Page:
The USDA reports how the cyanidin-3-glucoside (C3G) isolated from fresh blackberries (type unspecified) were tested in animal models of skin and lung cancer.
“…they found a significant reduction in the number and size of skin tumors among the mice that had been supplemented with C3G, when compared to those that had not been supplemented.”
That’s a direct quote. In the lung cancer model, the tumor growth was less and so was the spread of cancer to their other organs. (4)
Researchers at UCLA tested extracts of:
- Blackberry (type unspecified)
- Black raspberry
- Red raspberry
Each was tested in the lab against the following cultured cell lines:
- Breast cancer (MCF-7)
- Colon cancer (HT-29, HCT116)
- Oral cancer (KB, CAL-27)
- Prostate cancer (LNCaP)
Here were the results…
All of these fruits inhibited cell proliferation in a dose-dependent manner. The dosages were small, too. 25-200 ug/mL is only a concentration of 0.0025% to 0.02%. (5)
While not specific to blackberries, a decade ago the University of Louisville attempted a human clinical trial using a mixed berry powder, to measure the effect on non small cell lung cancer. Not in place of normal treatments but rather for use in conjunction. The trial was eventually terminated though, because they weren’t able to recruit enough people to participate. ClinicalTrials.gov Identifier: NCT00681512 (6)
6. May boost brain performance
Nootropics, or brain-boosting supplements, are all the rage these days. Some of the best ones aren’t lab creations, but rather 100% natural foods.
When old rats (19 months) were fed a diet where 2% was in the form of a blackberry supplement, they saw:
- Better short-term memory based on the Morris water maze, which is widely used in animal research for this purpose.
- Better motor performance according to various tests (accelerating rotarod, wire suspension, and the small plank walk).
Other research using wild blackberries have suggested neuroprotective effects by reducing ROS levels in the brain (antioxidant) and modulating glutathione levels (a natural antioxidant we make). Scientists believe such effects might help slow Alzheimer’s disease and dementia progression. (7)
Of course, rats are not the same as humans, but these are promising preliminary findings. (8)
7. Frozen and freeze-dried maintain nutrition
Being that their season is barely a month long, for the other 90% of the year your only option will be the preserved forms.
The good news is that the nutrients in this fruit hold up well during freezing, freeze-drying, and even air-drying.
In the graph, the grey bars represent conventionally grown, the white are organic marionberries, and the black are grown with “sustainable agricultural practices.”
Based on total phenolics before and after, all hold up quite well. (9)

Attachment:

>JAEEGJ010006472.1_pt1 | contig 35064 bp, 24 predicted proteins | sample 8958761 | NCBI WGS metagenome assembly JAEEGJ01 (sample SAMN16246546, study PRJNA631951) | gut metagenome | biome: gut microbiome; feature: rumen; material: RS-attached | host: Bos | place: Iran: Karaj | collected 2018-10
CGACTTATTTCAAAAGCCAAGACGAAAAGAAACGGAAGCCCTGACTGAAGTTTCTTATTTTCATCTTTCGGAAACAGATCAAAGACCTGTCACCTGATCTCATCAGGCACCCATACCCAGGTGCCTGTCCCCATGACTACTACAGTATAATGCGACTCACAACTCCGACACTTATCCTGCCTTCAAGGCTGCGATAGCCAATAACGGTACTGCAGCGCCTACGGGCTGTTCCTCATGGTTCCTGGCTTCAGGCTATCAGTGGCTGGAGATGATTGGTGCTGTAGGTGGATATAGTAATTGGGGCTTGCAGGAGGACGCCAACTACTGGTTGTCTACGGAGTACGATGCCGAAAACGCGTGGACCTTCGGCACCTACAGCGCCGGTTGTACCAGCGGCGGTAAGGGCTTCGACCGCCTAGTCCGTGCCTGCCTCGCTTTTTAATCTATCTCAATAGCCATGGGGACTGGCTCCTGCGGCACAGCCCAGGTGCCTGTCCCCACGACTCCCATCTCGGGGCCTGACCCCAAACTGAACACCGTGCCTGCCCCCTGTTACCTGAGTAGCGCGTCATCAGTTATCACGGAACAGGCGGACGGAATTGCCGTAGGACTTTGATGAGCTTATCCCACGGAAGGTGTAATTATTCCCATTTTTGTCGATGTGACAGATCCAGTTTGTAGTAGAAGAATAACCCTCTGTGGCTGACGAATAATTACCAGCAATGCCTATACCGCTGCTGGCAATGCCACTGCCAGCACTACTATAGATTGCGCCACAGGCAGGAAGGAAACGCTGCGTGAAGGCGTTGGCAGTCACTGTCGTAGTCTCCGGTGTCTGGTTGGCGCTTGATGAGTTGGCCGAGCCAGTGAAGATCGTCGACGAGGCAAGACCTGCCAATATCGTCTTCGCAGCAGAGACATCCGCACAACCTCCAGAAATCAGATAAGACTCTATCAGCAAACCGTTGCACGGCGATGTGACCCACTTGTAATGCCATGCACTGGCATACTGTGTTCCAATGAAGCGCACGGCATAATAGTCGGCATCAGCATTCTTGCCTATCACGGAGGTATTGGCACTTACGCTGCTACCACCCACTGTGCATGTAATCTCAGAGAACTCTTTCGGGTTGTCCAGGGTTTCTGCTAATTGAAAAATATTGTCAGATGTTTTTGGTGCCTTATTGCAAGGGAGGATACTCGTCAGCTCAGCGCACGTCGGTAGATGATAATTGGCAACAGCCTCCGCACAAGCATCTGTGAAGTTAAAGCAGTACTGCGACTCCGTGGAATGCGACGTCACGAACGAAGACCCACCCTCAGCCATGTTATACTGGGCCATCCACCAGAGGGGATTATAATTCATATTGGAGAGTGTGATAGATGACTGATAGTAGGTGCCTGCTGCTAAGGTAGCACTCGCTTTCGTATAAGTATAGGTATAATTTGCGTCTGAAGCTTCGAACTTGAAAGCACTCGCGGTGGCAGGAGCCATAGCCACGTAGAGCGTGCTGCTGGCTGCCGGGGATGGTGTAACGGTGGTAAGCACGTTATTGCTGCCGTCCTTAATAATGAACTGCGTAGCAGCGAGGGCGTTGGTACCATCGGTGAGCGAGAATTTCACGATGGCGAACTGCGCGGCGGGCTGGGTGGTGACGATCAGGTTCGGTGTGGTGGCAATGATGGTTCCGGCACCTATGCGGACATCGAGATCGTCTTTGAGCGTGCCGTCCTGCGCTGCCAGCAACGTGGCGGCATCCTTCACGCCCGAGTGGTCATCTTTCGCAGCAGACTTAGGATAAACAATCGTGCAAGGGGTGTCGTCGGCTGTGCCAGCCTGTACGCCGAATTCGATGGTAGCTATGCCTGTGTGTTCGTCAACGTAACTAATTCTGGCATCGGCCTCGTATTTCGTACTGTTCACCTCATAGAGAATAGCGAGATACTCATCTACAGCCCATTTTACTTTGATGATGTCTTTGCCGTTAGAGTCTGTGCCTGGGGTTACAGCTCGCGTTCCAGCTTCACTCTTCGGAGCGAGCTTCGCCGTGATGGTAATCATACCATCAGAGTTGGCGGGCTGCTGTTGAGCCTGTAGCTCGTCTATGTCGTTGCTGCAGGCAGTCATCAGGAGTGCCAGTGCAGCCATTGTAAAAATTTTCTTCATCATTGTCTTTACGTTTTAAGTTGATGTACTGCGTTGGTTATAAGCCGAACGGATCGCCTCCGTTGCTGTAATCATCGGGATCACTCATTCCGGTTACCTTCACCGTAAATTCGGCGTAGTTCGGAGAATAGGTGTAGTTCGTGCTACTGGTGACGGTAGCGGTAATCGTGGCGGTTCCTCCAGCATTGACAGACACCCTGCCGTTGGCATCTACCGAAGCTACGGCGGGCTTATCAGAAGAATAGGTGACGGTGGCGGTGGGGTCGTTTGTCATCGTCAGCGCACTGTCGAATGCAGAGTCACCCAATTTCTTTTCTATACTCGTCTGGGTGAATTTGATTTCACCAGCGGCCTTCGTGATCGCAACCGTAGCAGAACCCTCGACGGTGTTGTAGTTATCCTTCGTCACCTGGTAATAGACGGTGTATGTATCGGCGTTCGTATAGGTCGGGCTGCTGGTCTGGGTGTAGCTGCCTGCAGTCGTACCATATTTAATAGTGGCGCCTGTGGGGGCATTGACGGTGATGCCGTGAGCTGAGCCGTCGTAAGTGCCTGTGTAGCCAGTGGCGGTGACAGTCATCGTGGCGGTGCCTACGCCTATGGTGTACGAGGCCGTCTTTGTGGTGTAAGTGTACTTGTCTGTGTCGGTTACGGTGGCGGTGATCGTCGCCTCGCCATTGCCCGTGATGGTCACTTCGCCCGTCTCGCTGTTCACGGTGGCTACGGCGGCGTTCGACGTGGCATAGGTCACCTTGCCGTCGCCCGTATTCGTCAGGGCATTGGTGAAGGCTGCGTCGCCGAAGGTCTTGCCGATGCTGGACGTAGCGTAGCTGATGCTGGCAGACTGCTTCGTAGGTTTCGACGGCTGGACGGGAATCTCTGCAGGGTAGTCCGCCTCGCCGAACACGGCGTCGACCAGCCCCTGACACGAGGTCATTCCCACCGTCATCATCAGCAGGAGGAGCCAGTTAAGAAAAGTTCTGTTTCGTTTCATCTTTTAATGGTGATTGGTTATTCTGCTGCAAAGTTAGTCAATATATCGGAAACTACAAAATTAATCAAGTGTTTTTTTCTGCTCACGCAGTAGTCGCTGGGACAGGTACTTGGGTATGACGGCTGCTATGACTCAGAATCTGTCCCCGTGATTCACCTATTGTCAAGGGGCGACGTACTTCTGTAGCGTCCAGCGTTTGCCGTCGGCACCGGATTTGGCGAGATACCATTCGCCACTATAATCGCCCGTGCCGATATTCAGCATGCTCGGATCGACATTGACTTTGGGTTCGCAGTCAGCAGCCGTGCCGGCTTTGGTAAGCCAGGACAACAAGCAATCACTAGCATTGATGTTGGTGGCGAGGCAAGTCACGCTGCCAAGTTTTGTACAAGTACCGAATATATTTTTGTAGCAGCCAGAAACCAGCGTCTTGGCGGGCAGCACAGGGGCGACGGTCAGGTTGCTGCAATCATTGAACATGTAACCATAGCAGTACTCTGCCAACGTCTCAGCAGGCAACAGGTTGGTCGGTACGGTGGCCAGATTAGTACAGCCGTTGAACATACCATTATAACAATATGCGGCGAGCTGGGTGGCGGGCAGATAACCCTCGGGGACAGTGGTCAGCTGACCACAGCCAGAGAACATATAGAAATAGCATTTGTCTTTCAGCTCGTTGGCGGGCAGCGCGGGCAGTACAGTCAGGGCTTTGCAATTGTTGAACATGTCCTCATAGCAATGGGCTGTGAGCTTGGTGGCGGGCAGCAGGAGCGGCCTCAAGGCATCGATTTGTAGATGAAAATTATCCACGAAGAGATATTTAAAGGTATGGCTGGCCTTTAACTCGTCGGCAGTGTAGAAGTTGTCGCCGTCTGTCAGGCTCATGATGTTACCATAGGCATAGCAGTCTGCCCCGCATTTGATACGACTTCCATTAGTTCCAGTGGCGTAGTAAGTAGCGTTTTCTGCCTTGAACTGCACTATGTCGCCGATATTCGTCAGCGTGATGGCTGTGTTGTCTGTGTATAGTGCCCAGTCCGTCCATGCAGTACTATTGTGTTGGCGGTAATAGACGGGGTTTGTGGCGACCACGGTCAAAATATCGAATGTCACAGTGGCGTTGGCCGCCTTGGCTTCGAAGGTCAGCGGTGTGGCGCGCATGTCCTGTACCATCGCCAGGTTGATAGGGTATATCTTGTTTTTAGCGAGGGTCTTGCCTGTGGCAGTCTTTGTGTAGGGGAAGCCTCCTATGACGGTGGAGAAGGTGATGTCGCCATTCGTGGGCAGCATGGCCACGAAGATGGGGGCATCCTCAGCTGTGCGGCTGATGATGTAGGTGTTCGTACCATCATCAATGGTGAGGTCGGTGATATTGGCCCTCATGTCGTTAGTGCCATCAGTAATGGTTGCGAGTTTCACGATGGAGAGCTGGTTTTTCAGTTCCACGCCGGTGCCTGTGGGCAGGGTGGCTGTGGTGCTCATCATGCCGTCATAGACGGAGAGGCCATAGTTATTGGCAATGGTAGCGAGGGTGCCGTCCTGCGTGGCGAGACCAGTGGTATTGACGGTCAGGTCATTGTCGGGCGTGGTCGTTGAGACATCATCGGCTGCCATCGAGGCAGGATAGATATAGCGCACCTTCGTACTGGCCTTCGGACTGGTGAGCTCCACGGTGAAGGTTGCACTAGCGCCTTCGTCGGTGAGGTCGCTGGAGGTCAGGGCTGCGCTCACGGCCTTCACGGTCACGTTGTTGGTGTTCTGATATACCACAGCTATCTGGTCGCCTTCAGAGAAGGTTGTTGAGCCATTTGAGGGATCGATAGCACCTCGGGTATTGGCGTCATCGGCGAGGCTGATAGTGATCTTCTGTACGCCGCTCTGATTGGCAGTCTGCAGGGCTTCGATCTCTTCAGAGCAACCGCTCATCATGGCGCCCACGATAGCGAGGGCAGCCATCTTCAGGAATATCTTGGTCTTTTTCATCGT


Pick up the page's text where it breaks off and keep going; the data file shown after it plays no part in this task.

|Fresh Marionberry Nutrition Facts|
|Serving Size: 1 cup|
|% Daily Value*|
|Total Fat 1 g||2%|
|Saturated Fat 0 g||0%|
|Trans Fat 0 g|
|Sodium 0 mg||0%|
|Total Carbohydrate 18 g||6%|
|Fiber 7.6 g||30%|
|Sugar 4 g|
|Protein 1 g|
|*Percent Daily Values (DV) are based on a 2,000 calorie diet|
Noteworthy vitamins and minerals in marionberries include vitamin B6, folate (B9), vitamin C (ascorbic acid), vitamin E, vitamin K, potassium, magnesium, iron, and calcium. The USDA National Nutrient Database does not include nutritional values for these but they are reported in other scientific literature. (10)
Where to buy
Unlike the Evergreen, Pacific, Chehalem, Himalayan, Olallieberry, and other common microspecies of blackberry, the marion type doesn’t hold up well to shipping long distances. Because they’re juicier, they break easily and perish faster. As a result, it’s very hard to buy fresh marionberries outside of Oregon and the Pacific Northwest.
Here in Southern California, which is where Superfoodly is based, we have seen frozen marionberry pies for sale. If you want gluten free or vegan, you’ll have to make it yourself.
Some stores sell the plain frozen berries, but those too are hard to come by.
Trader Joe’s only sells regular blackberries and that holds true for most grocers.
At Costco you can buy them as part of a mixture; Kirkland Signature Nature’s Three Berries, 4 lb bag. It contains raspberries, blueberries, and marionberries. They’re not organic.
Your best bet on finding them will be at retailers who carry the frozen fruit and vegetable brand Stahlbush Island Farms. Their product line includes a 10 oz bag of marionberries that are frozen. Sustainably grown but non-organic.
On Amazon you can buy marionberry jam, syrup, and freeze-dried berries.
These statements have not been evaluated by the Food and Drug Administration. This product is not intended to diagnose, treat, cure, or prevent any disease.
Main photo credit: The IR-4 Project at UC Davis (11)